The executive order directs, to the greatest extent practicable and permitted by law, federal agencies to identify and address the disproportionately high and adverse human health or environmental effects of their actions on minority and low-income populations. The order mandates that each agency develop a strategy for implementing environmental justice (EJ). The order also directs promotion of nondiscrimination in federal programs that affect human health and the environment -- and that minority and low-income communities have access to public information and public participation.
The road to the environmental justice executive order has been a long and hard one for EJ communities and activists. The road is still uphill, with many tough and treacherous areas. Communities of color and low-income communities, urban and rural, have been sited for decades near toxic and noxious facilities and extractive processes.
It is commonly accepted that the EJ movement formally started in 1982 when black residents in Warren County, NC, lay down in road near where a carcinogen-laden landfill was about to be sited. This county, which was mostly African American already, had a number of such landfills, and the community had had enough. Indigenous communities, farmworkers, and workers inside industrial plants had long agitated for environmental justice, as well. The research and documentation started piling up that the government was acquiescing to disproportionate pollution in communities of color and low-income communities.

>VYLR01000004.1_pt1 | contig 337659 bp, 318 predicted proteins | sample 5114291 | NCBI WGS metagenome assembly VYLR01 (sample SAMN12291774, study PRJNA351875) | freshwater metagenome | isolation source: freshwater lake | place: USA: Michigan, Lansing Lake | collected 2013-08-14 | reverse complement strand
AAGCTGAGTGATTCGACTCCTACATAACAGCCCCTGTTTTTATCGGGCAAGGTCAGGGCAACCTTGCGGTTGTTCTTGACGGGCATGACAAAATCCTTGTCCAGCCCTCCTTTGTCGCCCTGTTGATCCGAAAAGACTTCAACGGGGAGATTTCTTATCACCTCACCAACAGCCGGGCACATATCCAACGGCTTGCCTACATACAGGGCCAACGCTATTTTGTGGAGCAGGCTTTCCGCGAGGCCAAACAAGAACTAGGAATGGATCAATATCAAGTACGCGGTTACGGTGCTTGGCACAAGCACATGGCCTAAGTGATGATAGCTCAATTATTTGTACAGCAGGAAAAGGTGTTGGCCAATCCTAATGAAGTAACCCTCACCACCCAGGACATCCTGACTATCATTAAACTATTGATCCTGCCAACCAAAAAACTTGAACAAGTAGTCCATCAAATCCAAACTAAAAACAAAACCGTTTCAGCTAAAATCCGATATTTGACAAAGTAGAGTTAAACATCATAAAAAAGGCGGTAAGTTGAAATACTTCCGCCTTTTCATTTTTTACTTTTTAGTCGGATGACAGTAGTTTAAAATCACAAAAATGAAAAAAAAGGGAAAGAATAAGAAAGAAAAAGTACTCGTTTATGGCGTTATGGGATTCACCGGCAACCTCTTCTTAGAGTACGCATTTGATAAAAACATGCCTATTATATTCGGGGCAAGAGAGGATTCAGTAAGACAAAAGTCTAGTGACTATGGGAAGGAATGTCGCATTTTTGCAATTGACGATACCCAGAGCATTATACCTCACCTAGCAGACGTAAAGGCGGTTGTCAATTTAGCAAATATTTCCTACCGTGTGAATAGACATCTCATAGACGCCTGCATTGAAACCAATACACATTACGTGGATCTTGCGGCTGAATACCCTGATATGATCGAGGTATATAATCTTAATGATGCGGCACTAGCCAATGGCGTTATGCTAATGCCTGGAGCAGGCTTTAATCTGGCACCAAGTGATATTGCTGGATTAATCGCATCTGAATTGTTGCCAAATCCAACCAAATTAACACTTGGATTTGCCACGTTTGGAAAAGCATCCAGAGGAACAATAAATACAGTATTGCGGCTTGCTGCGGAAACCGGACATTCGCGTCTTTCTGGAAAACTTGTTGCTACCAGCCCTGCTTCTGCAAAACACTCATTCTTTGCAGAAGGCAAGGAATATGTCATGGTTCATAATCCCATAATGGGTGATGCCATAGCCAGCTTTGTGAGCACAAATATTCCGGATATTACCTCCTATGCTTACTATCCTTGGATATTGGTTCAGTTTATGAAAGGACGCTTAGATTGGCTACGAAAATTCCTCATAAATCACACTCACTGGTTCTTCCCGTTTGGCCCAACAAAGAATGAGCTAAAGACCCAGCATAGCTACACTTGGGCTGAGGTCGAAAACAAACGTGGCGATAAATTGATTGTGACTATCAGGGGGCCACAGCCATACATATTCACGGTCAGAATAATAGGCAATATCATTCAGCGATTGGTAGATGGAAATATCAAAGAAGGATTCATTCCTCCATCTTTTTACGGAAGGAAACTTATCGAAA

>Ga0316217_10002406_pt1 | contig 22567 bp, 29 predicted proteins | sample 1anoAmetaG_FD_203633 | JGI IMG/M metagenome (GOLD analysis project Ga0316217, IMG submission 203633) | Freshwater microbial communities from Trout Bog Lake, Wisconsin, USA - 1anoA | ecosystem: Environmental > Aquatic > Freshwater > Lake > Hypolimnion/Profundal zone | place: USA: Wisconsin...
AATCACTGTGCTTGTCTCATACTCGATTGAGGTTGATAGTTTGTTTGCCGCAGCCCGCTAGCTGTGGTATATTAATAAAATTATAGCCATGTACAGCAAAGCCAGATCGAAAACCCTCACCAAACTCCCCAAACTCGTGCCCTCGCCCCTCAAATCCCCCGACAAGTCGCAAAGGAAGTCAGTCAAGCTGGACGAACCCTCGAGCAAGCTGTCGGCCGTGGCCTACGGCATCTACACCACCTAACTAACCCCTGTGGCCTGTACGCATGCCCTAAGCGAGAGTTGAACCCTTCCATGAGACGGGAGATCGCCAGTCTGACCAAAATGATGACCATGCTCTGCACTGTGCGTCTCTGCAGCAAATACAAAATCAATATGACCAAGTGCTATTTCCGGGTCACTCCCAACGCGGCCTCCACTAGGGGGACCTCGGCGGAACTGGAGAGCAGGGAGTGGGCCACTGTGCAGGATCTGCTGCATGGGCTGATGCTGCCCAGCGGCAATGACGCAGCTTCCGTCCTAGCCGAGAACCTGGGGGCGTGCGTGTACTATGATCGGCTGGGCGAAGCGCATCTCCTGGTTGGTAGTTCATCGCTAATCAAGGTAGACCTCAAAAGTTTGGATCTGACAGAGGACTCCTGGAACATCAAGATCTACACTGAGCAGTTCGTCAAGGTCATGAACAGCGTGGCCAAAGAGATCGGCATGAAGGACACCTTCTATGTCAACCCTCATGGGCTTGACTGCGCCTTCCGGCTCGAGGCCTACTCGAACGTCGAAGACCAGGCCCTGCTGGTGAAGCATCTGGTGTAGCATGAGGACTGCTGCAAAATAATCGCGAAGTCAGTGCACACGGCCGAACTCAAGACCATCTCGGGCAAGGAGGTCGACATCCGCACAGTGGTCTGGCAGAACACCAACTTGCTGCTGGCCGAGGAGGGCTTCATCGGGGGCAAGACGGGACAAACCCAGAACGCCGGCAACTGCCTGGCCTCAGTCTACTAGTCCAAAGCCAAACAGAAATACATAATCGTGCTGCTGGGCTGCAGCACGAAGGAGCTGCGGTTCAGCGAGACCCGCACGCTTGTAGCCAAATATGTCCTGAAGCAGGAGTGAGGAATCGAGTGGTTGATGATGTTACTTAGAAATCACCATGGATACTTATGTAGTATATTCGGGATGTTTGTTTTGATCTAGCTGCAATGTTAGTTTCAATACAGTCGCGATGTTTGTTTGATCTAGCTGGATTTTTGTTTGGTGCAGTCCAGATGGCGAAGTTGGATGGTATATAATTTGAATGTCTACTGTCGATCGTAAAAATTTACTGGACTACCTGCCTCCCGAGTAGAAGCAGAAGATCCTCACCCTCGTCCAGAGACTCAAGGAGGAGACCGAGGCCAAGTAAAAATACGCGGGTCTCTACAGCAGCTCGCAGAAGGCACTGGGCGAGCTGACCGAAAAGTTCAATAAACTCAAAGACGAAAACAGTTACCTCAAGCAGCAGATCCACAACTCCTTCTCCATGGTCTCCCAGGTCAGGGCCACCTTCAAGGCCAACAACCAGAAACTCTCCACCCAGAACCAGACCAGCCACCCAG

The following is testimony from Nick Mullins, a former coal miner from Virginia, given Thursday before the Environmental Protection Agency public hearing in Washington, DC, on carbon pollution standards. Nick is pictured above speaking to a press conference outside EPA before giving his testimony inside.
My name is Nick Mullins and I am a 4th generation former underground coal miner from Southwestern Virginia.
Like many of the men in my family, I worked in the coal mines to support my family and to give my children a better future, but it came at the cost of more than just our battered bodies and polluted lungs. It also came at the expense of clean water and clean air for future generations. After decades of mining and mountaintop removal practices, I had to move my family away from our ancestral Appalachian home, fleeing from the detrimental health effects associated with decades of chemicals released into our environment from coal extraction and the “cleaning” process.
The proud heritage of the coal miner has been soiled by the greed of an industry that knows no bounds in its exploitation of decent, hardworking people. While billions of dollars in coal profits have left our communities, thousands of people continue to face a seemingly endless cycle of poverty and drug abuse. Of the billions of tons of coal extracted from our mountains to power this great nation, most of it has gone up in waste for the sake of comfort, convenience, and enormous profit.